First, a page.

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Old 08-24-2011, 04:19 AM
 
Location: Dade City, Fl.
885 posts, read 1,188,552 times
Reputation: 528

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I have a friend that lives downeast. She has been unemployed for several months and recently took a low paying 5 or 6 week duration job in a blueberry processing plant. She's a hard worker and has had jobs before for fish and lobster processors. However she told me that she(caucasion) is very much in the minority at this plant. Mostly Haitions and Hispanics work there. Well, last week the company(forced or voluntary?)took down all the posted signs in the facility and reposted them in French, Spanish and English. I was surprised by this although I know its done in many states......is this something new here or am I just slow to see it?
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Old 08-24-2011, 05:07 AM
 
Location: South Portland, Maine
2,356 posts, read 4,935,322 times
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Migrant workers in Maine is nothing new.. Many inn's hire european (eastern) for summer help, farms and what not hire mexicans.. I have not seen Haitions but go to any asisted living/nursing facility in Mass and they are overwhelmingly Haition so I would not be surprised to see tham here.. (of course they might not be considered "migrant")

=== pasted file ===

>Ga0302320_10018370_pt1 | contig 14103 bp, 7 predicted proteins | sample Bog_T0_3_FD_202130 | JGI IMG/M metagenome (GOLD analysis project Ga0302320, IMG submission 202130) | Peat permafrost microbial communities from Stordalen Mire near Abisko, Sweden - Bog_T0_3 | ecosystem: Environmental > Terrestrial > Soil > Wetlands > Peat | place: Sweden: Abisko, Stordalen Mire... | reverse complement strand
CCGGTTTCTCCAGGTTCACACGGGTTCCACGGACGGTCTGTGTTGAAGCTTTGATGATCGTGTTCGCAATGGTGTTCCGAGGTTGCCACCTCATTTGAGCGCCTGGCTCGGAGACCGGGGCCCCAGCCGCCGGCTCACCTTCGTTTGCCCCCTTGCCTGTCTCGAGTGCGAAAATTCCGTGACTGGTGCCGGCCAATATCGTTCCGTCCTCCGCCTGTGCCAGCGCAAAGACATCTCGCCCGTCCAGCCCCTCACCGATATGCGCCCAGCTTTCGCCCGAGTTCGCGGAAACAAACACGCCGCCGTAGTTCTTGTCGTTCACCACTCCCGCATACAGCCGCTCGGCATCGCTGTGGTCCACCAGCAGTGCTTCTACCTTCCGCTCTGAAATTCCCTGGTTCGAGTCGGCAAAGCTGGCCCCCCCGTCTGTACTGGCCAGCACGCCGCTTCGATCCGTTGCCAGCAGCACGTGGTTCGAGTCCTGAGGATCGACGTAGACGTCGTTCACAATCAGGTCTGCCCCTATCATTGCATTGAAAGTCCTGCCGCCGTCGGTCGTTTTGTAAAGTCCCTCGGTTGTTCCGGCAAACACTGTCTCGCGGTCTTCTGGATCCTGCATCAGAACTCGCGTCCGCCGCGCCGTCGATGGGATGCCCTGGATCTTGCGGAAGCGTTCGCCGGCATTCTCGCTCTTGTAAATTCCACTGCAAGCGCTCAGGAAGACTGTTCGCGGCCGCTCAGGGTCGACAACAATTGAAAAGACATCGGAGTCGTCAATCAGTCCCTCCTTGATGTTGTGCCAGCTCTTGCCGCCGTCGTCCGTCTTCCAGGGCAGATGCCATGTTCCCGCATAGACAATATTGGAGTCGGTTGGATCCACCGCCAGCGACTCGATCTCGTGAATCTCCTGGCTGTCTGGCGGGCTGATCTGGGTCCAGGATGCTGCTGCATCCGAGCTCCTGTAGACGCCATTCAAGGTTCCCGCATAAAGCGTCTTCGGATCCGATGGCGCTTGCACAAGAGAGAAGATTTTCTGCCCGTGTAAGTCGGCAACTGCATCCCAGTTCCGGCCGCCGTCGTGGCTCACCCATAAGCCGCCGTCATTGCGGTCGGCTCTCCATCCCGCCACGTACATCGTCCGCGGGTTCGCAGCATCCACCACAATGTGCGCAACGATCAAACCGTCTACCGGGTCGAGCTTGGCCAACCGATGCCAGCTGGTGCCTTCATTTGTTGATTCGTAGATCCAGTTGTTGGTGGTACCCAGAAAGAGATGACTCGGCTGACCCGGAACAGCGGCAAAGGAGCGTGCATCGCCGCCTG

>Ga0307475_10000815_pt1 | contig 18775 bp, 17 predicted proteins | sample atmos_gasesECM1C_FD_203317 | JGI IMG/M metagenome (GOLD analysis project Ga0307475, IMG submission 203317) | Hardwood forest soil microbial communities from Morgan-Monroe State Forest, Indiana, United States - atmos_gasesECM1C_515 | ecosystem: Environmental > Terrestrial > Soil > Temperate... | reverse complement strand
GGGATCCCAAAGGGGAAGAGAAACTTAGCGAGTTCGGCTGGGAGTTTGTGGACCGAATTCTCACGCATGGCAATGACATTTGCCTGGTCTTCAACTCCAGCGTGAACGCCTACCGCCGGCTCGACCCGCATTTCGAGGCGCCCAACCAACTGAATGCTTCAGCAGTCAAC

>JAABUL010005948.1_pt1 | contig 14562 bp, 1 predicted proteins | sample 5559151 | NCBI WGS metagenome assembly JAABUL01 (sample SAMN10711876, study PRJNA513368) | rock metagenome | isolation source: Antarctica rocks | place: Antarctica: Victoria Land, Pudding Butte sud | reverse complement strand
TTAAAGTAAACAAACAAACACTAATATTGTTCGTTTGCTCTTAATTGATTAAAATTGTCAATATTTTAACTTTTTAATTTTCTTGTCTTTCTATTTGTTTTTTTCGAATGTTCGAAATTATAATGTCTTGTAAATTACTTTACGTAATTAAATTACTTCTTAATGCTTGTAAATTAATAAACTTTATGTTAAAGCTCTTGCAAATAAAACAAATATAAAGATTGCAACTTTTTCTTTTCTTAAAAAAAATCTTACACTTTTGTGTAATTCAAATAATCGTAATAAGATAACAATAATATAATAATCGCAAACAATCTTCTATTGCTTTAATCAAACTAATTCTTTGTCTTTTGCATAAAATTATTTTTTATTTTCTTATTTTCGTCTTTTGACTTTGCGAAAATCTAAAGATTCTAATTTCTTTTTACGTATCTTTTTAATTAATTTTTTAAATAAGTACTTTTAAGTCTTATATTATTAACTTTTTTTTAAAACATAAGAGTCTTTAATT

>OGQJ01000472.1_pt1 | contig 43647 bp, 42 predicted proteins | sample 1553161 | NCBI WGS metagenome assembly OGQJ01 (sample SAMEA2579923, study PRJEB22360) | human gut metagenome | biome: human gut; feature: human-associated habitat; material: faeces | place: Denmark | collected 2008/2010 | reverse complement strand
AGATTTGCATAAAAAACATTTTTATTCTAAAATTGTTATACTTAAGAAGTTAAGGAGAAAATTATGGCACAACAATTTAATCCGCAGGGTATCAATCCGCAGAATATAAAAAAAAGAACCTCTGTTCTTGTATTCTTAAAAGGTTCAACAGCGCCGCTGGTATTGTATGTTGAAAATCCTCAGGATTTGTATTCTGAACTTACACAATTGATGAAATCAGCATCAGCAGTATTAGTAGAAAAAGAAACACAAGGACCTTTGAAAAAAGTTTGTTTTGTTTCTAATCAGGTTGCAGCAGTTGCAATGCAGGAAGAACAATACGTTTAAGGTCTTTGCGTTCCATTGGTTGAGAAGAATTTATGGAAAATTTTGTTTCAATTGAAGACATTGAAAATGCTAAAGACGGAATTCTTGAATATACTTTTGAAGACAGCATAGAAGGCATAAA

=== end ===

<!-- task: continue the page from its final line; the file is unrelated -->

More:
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Old 08-24-2011, 05:10 AM
 
1,360 posts, read 1,855,527 times
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Aren't there more Mainers who need a job and are willing to work in the blueberry factory? I have a family member who used to do this every summer for many years.
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Old 08-24-2011, 05:12 AM
 
Location: Maine
5,969 posts, read 11,130,579 times
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A lot of agricultural crops couldn't be produced here without migrant workers. They start planting in the spring and work through Christmas wreaths in December. Paul Cyr has photos of migrant workers planting and bringing in crops like broccoli.
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Old 08-24-2011, 06:31 AM
 
Location: Penobscot Bay, the best place in Maine!
1,891 posts, read 5,146,121 times
Reputation: 2627
Quote:
Originally Posted by mainegrl2011 View Post
Aren't there more Mainers who need a job and are willing to work in the blueberry factory? I have a family member who used to do this every summer for many years.
Apparently not. Or maybe they just didn't get their applications in before the migrant workers did.
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Old 08-24-2011, 07:07 AM
 
Location: Brewer
48 posts, read 95,497 times
Reputation: 39
I've read and heard several times that many processors of things like seafood, sea cucmbers, blueberries, etc. can not find American workers (Mainers, in this case) that are willing to endure the long hours of back-breaking labor for the wages that are offered. Many migrant workers, who are raised with a much different lifestyle and work ethic, are more than willing to do the work, so they are brought in to do the jobs, since they are more available and reliable than local workers.